Thinking back to my very first year of teaching, there was a lot I didn’t know, but I always strove to improve. I developed techniques to keep the students on-task and learning. I brainstormed with colleagues on how to engage students. I was even (mostly) successful at figuring out how to work under pressure and deal with the stress that comes along with teaching.
Continuous improvement is important for every educator and every student. It’s how we keep pushing our limits, learning and growing.
This article is the first of a two-part series that will explore how to structure your SEL program for continuous improvement. Below are four questions to ask yourself when creating an effective social and emotional learning (SEL) assessment data action plan.
#1: Is your SEL assessment measuring the SEL skills that matter to you? Before selecting an SEL assessment, make sure to do your homework and select one that will give you the data you need. The assessment should also provide robust reporting, and it should be research-based and scientifically validated. A high-quality assessment is an important component of any SEL program, and the right tool will lend itself to your continuous improvement goals.
#2: Have you defined clear SEL assessment goals? What insight do you hope to glean from your SEL assessment? Are you looking to measure program effectiveness or use the data to improve your RTI? Clearly define one or two goals around what you hope to achieve with your SEL assessment. It is important to do this up front so you are able to circle back later on in your program and see what adjustments may be needed.
#3: Are you conducting regular data meetings? (I can hear the groans now!) I know many won’t be thrilled to meet on a regular basis to talk about data, but get the snacks and coffee ready, because these meetings are important. Assessment data will do you no good if it doesn’t get used. Your data meetings are an excellent way to help staff understand the data, make sense of what it is revealing about students’ needs, and collaborate on how to use this insight for student improvement. At the end of your meeting you should have a clear action plan, and everyone should understand the next steps.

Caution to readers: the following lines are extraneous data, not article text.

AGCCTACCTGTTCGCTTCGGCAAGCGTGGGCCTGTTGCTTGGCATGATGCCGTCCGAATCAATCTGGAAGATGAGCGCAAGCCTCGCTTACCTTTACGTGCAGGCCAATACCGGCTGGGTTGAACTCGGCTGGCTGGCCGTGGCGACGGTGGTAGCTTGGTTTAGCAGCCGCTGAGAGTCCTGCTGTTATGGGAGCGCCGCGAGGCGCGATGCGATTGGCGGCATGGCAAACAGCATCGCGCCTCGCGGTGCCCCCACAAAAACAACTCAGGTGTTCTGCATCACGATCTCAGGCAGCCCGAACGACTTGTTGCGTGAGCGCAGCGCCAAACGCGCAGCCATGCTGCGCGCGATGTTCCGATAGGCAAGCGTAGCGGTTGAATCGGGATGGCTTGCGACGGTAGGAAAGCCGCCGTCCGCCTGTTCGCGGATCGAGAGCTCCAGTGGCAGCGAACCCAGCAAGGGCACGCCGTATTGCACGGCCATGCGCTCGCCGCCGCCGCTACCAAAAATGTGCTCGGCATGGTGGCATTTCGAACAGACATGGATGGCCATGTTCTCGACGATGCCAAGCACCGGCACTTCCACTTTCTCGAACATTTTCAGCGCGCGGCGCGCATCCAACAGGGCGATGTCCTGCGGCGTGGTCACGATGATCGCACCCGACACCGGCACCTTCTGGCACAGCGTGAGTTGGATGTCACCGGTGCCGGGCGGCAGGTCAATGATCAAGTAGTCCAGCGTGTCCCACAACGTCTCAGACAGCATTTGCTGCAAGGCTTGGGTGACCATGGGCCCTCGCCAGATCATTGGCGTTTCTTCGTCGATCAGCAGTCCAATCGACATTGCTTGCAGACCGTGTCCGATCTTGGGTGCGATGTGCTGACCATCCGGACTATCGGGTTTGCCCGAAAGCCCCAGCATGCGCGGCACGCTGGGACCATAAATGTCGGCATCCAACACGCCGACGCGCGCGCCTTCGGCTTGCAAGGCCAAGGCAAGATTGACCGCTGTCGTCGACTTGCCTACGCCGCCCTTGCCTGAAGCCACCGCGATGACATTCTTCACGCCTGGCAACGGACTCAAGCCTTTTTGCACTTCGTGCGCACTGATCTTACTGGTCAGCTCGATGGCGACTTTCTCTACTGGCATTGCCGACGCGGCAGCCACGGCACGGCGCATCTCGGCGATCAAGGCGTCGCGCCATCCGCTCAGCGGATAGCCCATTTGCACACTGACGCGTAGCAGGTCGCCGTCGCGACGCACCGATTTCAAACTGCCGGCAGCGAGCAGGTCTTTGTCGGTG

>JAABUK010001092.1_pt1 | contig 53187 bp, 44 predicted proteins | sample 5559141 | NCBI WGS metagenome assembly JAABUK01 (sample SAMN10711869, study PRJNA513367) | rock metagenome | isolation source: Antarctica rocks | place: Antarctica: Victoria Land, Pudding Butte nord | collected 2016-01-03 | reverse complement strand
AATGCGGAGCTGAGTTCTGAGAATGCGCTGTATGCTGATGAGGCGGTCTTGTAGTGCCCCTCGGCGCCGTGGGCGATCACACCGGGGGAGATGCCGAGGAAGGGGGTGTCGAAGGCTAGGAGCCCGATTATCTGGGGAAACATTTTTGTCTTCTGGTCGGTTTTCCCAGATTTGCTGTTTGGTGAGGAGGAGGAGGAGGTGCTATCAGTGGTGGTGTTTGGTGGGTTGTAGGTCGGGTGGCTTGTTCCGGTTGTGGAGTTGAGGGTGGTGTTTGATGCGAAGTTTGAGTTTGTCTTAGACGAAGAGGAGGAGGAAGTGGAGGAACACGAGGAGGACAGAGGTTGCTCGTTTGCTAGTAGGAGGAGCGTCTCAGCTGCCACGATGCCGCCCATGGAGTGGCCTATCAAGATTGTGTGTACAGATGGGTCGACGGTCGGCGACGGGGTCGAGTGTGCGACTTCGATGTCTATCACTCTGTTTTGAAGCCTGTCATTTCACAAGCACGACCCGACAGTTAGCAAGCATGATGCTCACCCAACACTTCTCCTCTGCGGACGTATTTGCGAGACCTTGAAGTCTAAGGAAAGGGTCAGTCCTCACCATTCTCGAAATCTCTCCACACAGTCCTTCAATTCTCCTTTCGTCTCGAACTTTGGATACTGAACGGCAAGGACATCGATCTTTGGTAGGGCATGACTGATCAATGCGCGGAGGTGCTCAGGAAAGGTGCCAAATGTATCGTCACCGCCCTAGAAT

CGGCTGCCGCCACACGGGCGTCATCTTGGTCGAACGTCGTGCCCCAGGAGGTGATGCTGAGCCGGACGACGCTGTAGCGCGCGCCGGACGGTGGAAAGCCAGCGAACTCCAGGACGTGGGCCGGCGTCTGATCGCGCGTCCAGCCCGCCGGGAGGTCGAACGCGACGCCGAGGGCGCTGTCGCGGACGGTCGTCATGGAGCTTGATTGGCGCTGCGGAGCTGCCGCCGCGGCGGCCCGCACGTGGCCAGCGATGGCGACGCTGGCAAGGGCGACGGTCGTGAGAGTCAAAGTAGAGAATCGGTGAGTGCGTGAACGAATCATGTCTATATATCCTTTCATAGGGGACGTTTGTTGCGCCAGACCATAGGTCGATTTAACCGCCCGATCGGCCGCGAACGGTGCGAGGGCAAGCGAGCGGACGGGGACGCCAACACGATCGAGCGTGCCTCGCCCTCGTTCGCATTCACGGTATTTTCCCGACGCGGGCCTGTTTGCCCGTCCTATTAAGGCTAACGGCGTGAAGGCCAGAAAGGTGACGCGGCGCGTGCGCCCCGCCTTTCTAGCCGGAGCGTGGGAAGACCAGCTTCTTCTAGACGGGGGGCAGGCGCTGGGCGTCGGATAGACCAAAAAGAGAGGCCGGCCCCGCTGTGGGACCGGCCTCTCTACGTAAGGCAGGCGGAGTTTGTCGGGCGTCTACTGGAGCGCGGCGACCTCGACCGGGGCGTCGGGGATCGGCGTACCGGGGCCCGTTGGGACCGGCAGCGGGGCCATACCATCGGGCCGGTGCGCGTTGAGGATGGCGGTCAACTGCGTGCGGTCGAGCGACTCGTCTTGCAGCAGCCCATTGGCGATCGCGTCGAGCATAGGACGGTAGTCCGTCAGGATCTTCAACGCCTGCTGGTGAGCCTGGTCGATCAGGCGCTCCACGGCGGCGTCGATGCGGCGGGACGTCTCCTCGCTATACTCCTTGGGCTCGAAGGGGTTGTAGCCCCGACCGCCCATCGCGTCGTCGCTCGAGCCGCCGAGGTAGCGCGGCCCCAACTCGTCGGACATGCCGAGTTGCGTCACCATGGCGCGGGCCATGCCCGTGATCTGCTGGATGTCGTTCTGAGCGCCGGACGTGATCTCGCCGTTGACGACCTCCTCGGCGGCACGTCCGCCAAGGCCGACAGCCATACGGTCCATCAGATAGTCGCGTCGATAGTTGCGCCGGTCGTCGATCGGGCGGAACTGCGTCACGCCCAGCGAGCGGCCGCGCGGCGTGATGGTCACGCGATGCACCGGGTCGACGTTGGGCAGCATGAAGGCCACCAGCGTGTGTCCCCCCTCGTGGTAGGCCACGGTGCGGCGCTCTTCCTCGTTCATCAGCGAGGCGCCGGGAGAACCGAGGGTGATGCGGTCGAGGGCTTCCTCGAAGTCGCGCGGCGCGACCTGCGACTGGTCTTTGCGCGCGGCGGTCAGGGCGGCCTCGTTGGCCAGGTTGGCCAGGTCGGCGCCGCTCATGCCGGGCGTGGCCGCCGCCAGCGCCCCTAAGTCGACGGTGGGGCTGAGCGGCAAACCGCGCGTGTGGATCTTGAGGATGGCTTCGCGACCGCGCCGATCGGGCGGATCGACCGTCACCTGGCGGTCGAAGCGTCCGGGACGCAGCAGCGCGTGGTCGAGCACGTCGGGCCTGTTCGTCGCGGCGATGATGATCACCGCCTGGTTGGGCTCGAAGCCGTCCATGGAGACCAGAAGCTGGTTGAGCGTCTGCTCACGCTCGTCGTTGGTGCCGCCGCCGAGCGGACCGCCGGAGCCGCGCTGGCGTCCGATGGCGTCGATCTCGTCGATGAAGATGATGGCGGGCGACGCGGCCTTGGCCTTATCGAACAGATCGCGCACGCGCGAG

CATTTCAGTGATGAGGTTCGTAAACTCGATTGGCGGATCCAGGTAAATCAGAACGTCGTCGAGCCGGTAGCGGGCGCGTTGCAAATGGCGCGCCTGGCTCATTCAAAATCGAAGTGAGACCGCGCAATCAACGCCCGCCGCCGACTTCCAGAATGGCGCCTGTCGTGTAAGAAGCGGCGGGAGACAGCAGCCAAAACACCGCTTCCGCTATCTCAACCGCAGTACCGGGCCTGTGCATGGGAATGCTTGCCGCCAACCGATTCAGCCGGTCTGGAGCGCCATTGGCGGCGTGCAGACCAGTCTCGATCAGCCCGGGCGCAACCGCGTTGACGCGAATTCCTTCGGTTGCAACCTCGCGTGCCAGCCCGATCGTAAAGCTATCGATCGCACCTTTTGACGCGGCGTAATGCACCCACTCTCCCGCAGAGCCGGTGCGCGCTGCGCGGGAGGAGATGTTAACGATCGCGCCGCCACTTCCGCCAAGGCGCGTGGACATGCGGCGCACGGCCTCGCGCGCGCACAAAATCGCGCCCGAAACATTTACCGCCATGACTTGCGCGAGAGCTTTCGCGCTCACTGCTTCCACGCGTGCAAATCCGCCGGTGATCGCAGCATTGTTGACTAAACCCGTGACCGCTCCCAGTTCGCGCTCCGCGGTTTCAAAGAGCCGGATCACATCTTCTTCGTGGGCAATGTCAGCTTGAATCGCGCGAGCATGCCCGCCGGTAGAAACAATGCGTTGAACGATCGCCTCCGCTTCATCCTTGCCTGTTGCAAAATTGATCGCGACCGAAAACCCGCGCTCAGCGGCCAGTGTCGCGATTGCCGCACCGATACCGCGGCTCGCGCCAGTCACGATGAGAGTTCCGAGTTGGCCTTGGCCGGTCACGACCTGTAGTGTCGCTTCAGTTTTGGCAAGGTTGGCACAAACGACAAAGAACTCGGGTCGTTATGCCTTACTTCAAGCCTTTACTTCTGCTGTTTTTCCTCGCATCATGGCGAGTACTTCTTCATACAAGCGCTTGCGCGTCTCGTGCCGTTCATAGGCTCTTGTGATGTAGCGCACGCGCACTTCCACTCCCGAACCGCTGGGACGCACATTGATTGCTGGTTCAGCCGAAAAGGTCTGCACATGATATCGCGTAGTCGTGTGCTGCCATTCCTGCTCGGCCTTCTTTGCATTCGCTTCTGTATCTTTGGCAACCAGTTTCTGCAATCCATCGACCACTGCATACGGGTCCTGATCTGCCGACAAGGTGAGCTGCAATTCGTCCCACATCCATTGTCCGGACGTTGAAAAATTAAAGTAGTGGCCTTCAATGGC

#4: Are you continually following up? Want to know the secret to continuous improvement? Assess, evaluate, act, repeat. The best programs don’t just go through an assessment cycle, use the data once, and call it a day. It is important to repeat this process so you can see what’s working and what’s not working, troubleshoot any obstacles, and make adjustments to your program to improve effectiveness.
Just like new teachers who work on improving each year, it is important to keep pushing the boundaries — and effectiveness — of your SEL program. SEL assessment data can be a powerful tool to support student improvement, but it needs to fit into a continuous improvement plan to be most effective.
Interested in learning more? Contact our experts at Aperture Education, and we’ll help you create a continuous improvement plan for your SEL data.
About the Author
Chelsea Schuss serves as the manager